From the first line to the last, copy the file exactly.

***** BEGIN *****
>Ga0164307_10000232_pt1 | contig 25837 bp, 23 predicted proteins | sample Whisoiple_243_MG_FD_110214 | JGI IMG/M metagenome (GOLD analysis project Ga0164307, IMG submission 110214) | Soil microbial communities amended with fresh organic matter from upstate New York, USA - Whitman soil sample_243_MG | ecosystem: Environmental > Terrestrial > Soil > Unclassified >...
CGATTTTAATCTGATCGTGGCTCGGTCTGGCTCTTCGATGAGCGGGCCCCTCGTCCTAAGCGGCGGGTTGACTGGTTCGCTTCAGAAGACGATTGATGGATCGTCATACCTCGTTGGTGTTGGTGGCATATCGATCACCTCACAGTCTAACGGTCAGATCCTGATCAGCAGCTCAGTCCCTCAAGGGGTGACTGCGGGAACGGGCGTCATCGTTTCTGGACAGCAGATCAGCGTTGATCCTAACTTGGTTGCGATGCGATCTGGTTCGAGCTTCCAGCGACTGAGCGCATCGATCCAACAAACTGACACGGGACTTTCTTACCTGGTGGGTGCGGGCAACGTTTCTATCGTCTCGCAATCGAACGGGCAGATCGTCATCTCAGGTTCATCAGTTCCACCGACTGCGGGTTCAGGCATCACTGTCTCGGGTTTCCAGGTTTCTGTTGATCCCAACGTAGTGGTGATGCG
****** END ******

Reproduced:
>Ga0164307_10000232_pt1 | contig 25837 bp, 23 predicted proteins | sample Whisoiple_243_MG_FD_110214 | JGI IMG/M metagenome (GOLD analysis project Ga0164307, IMG submission 110214) | Soil microbial communities amended with fresh organic matter from upstate New York, USA - Whitman soil sample_243_MG | ecosystem: Environmental > Terrestrial > Soil > Unclassified >...
CGATTTTAATCTGATCGTGGCTCGGTCTGGCTCTTCGATGAGCGGGCCCCTCGTCCTAAGCGGCGGGTTGACTGGTTCGCTTCAGAAGACGATTGATGGATCGTCATACCTCGTTGGTGTTGGTGGCATATCGATCACCTCACAGTCTAACGGTCAGATCCTGATCAGCAGCTCAGTCCCTCAAGGGGTGACTGCGGGAACGGGCGTCATCGTTTCTGGACAGCAGATCAGCGTTGATCCTAACTTGGTTGCGATGCGATCTGGTTCGAGCTTCCAGCGACTGAGCGCATCGATCCAACAAACTGACACGGGACTTTCTTACCTGGTGGGTGCGGGCAACGTTTCTATCGTCTCGCAATCGAACGGGCAGATCGTCATCTCAGGTTCATCAGTTCCACCGACTGCGGGTTCAGGCATCACTGTCTCGGGTTTCCAGGTTTCTGTTGATCCCAACGTAGTGGTGATGCG